• Compassion is a human passion. We are born as caring creatures. Often that is not encouraged as we grow up and we can become uncaring. But most of us have some compassion, many have great compassion. It is because we are caring creatures.
  • Some feel it is our duty to help others. Some rules about helping and caring have been taught to us and we help out of a sense of duty. This is probably the least joyful reason for helping, however.
  • Psychologists tell us that there are neurological reasons: Altruism activates reward centers in the brain. Neurobiologists have found that when engaged in an altruistic act, the pleasure centers of the brain become active.
  • Helping those in need helps us feel less upset by observing others in distress.
  • The need reminds you of someone or something in your past and helping them helps resolve old feelings from that past situation. Perhaps you have been needy and know how that feels, so you do what you can to help the other person relieve their suffering.
  • Helping satisfies personal values or humanitarian concerns. For some people this can have a spiritual component.
  • Volunteering can help you gain a better understanding of other people, cultures or places.It satisfies your curiosity and desire to learn.
  • Volunteering can be a way to challenge yourself, meet new people and make new friends, or learn new skills that further your career.
And I'm sure there are other motivations. Some might have purely selfish reasons. For instance, someone might volunteer to work on a project with someone who could influence their future in some way. Or they might volunteer solely to have something to put on their resume!

But whatever the reasons, we are all helpers in some way. Why do you help?


Wednesday, May 24, 2017

"Do-Gooder": A Pejorative Word?



When someone is labeled a "do-gooder" it is with a somewhat disdainful tone. Why is that? They are people who are doing good works, helping people, making the world a better place, right? So why the disdain?

I'm currently reading Strangers Drowing, Grappling with Imposible Idealism, Drastic Choices, and the Overpowering Urge to Help by Larissa MacFarquhar. I brought it home from the library because I suffer from that urge, an urge I'm all too often unable to do anything about because of my health or wealth [lack of both]. In it they explore attitudes about do-gooders.

They describe do-gooders as people who are compelled to help others, strangers, people they may never meet. They do this while sacrificing their well-being, their families, their own comfort and happiness. In fact, the authors say that do-gooders can be identified because they are never happy. They are too caught up in the suffering of others and their need to help.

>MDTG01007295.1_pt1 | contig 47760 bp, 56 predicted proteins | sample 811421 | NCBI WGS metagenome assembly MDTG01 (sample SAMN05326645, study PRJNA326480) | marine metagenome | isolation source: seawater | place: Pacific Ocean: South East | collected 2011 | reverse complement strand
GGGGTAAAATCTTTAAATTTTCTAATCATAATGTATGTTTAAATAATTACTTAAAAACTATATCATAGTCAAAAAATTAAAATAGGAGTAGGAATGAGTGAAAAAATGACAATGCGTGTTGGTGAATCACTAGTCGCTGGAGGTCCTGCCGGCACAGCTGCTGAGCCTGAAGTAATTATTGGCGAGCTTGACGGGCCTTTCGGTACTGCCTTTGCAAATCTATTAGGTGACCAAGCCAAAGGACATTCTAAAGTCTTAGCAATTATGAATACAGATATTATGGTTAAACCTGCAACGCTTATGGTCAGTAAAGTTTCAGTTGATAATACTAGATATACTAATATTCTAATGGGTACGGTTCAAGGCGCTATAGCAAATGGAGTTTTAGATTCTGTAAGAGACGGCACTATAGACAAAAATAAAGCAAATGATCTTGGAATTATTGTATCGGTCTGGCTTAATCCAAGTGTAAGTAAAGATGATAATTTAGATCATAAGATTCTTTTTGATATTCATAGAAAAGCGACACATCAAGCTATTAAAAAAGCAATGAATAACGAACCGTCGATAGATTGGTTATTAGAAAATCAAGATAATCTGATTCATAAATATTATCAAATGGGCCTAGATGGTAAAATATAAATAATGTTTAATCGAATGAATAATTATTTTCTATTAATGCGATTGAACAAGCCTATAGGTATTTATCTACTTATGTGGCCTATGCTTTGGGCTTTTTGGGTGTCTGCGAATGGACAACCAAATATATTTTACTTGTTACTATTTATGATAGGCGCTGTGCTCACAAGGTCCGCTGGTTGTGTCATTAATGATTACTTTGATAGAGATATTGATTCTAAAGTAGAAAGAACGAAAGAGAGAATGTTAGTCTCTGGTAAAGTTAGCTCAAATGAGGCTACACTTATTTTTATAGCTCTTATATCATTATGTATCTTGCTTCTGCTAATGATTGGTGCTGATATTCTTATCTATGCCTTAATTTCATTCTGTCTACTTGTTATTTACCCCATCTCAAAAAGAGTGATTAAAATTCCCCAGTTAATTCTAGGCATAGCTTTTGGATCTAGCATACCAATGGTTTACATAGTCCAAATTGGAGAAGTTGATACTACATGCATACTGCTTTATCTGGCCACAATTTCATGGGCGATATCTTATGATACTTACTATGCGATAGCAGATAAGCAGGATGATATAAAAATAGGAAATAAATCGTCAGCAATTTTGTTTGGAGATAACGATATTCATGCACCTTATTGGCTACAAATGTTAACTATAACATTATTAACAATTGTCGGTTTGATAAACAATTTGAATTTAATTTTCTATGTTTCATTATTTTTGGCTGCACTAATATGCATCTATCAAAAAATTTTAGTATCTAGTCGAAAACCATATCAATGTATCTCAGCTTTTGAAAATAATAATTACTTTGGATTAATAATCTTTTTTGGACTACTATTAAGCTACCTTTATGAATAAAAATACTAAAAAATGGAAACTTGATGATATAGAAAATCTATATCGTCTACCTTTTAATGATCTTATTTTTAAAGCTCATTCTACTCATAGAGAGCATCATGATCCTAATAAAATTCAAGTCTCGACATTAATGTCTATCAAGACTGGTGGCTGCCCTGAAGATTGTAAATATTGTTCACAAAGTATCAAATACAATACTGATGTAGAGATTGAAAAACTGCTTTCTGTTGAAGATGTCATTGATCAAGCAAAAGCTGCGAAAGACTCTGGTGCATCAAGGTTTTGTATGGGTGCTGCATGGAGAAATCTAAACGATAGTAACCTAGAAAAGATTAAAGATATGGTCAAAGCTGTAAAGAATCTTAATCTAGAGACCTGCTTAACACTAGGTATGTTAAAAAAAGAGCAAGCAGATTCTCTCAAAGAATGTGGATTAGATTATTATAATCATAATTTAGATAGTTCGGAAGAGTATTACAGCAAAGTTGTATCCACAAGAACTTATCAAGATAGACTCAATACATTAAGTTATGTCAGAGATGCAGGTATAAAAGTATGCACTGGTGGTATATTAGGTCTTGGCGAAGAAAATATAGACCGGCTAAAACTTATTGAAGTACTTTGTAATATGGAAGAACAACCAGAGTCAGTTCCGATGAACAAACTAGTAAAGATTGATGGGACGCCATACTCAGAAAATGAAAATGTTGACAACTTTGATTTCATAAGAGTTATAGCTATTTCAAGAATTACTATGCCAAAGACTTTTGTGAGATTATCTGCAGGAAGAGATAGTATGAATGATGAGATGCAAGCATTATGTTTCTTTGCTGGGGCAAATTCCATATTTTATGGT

Well, that IS a bit extreme. I guess I don't know anyone like that personally. I know a lot of people who do good things. But they don't give up everything in order to serve others. I know that there are religious folk who do that for spiritual reasons. But they usually feel fulfilled and joyful in their work. The authors exclude them from the term because they are not addicted to good works. Addiction does not bring fulfillment and joy!

"[God] didn't want you to be miserable - He wanted you to do good. . . it is better to be happy, because you did better work."  pg. 16
God wants us to be happy and God wants us to do good works. If you get no joy, no happiness from your good works you need to take a hard look at what you are doing and why you are doing it.

What good works are you doing? Share an experience that brought you joy in your good works.




Sunday, May 21, 2017

Got 20 Minutes? Get Happy!



You can get happy in only 20 minutes if you watch his video and do what it suggests. 
Want to try?

Watch.


What do you think?

Wednesday, May 17, 2017

I'm Sorry. Be Happy.


One thing that keeps us from being truly happy is that there are people or experiences that have hurt us and we've not been able to forgive.

How can forgiveness of others help us to be truly happy? Check out this video to start on the road to forgiving. Do it for yourself.




Let it go. Be happy.

Sunday, May 14, 2017

What Would You Give for Your Well-Being?


What have you lost by giving? Money? Goods? Experiences? Your savings? Your time? Other resources? Are you suffering a deficit because of your generosity? 

So why is generosity a good thing? Why give if we lose? Doesn't seem very practical, does it?
Yet we give. And most of us want to be generous. It is a positive characteristic, to be a giver.